Bridging the gap

The consequences of incomplete information at the point-of-care can be inconvenience, inefficiency, increased costss, and adverse, even life-threatening outcomes for patients.

Key Points


In 2004, President Bush set the goal of an interoperable electronic health record (EHR) system for all Americans by 2014 and established the office of the national coordinator for HIT (ONC). Initial progress towards the goal was slow until the passage of the American Recovery and Reinvestment Act (ARRA) of 2009, which included the Health Information Technology for Economic and Clinical Health (HITECH) Act. The HITECH Act funded multiple federal programs to promote the adoption of HIT, particularly EHR systems and HIE at the local, state, and national level.

The basic building block for this national strategy is the EHR, which inputs, processes, and stores digital health information for hospitals and outpatient practices. Health information organizations (HIOs) are the organizations that provide the governance, technology infrastructure, and security to exchange health information. A regional health information organization (RHIO) is simply an HIO that covers a defined geographic area, such as a city, region, state or multi-state area. HIOs have the ability to collect and aggregate health data from multiple organizations and electronically share information with EHRs.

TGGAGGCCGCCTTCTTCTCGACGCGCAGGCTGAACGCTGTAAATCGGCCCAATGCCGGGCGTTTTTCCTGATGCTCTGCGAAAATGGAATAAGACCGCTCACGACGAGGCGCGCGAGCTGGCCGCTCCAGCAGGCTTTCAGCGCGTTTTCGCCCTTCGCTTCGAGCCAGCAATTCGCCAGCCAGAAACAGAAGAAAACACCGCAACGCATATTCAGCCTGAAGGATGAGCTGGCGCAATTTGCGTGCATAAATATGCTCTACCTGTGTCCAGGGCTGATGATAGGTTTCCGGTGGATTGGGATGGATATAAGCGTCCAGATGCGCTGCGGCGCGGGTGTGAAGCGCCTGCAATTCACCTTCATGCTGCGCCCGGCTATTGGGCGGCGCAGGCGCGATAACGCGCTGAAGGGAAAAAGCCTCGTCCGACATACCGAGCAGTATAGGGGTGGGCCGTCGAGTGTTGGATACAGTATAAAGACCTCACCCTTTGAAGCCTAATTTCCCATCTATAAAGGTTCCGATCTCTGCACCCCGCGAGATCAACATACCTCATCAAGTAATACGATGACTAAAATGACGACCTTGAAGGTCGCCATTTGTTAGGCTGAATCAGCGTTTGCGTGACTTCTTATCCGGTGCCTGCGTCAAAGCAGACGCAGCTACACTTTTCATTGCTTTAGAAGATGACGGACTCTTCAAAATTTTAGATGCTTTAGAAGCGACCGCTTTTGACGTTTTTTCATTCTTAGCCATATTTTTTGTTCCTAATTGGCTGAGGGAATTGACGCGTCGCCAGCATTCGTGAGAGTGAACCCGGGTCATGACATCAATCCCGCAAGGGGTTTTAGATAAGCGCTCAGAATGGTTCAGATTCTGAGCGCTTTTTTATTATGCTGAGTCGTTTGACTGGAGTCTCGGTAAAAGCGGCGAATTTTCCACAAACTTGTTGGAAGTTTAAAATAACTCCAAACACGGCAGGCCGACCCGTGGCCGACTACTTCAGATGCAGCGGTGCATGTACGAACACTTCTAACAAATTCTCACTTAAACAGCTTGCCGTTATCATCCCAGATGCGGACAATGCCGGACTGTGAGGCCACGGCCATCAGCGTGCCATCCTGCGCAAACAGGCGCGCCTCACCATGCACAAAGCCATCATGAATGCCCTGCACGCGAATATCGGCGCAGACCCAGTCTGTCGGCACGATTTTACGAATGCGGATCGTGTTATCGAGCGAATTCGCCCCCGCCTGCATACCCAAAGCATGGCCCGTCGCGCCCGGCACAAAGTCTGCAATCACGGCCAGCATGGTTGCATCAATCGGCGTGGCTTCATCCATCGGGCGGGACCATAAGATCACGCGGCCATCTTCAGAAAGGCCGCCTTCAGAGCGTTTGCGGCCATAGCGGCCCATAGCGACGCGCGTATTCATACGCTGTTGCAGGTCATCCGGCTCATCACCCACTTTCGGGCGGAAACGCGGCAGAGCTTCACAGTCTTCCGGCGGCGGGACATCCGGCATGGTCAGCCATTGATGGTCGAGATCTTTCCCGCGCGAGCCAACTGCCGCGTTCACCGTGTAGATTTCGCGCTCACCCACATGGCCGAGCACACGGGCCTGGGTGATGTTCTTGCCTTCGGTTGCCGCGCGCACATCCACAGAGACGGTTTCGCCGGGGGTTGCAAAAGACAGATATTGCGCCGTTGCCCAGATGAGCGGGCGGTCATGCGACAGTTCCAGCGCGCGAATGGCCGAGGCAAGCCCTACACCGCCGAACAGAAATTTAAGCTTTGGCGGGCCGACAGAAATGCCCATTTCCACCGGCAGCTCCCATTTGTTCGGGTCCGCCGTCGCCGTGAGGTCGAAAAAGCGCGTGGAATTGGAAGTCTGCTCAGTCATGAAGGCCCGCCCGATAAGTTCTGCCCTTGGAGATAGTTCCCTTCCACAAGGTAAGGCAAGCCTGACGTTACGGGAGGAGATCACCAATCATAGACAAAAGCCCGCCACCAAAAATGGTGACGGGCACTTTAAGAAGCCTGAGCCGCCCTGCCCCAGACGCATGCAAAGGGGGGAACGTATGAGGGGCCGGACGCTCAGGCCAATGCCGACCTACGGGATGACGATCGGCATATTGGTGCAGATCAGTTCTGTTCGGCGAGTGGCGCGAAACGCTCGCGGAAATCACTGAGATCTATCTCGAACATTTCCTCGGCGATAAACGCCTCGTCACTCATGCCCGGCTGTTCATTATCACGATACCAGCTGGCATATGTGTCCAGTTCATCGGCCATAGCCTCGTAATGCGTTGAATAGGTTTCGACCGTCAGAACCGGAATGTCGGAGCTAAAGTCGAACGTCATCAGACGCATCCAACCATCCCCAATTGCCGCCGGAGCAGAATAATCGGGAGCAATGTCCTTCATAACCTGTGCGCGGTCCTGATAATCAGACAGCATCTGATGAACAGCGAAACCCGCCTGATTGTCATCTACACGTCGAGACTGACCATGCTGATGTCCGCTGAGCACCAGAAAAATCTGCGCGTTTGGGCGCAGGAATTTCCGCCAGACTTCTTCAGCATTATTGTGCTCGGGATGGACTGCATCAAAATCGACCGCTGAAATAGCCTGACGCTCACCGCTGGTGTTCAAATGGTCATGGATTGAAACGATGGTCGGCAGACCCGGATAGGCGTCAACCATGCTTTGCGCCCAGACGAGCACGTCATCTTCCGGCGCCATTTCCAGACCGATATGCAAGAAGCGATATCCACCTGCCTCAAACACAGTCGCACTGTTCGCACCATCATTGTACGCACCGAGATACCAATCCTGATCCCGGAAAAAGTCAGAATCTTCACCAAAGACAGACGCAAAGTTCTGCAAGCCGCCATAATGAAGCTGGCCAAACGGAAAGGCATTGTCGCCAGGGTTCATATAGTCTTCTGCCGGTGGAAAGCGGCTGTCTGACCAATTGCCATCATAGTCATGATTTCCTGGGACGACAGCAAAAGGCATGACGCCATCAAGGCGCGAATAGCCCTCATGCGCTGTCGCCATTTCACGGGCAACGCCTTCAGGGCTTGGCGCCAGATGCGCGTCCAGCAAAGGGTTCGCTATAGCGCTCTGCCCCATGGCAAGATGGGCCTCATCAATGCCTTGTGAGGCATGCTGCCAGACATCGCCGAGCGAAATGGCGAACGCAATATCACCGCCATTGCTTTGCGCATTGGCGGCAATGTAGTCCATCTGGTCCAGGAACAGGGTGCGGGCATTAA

The HITECH Act included a Medicare and Medicaid reimbursement program for eligible professionals who use certified EHRs and demonstrate "meaningful use." Stage 1 meaningful use included the general objectives of e-prescribing, structured data collection, quality reporting, clinical decision support, patient engagement, security assurance, and HIE. HIE is necessary to provide a hospital discharge summary, electronically exchange key clinical information among providers, report quality measures to Medicare/Medicaid or states, perform medication reconciliation, transmit electronic immunization data to immunization registries, and submit electronic syndromic surveillance data to public health agencies.

Currently, most HIE occurs as part of an existing HIO. HITECH funded a new option for statewide and interstate exchange known as the State Health Information Exchange Cooperative Agreement Program, discussed in a later section.

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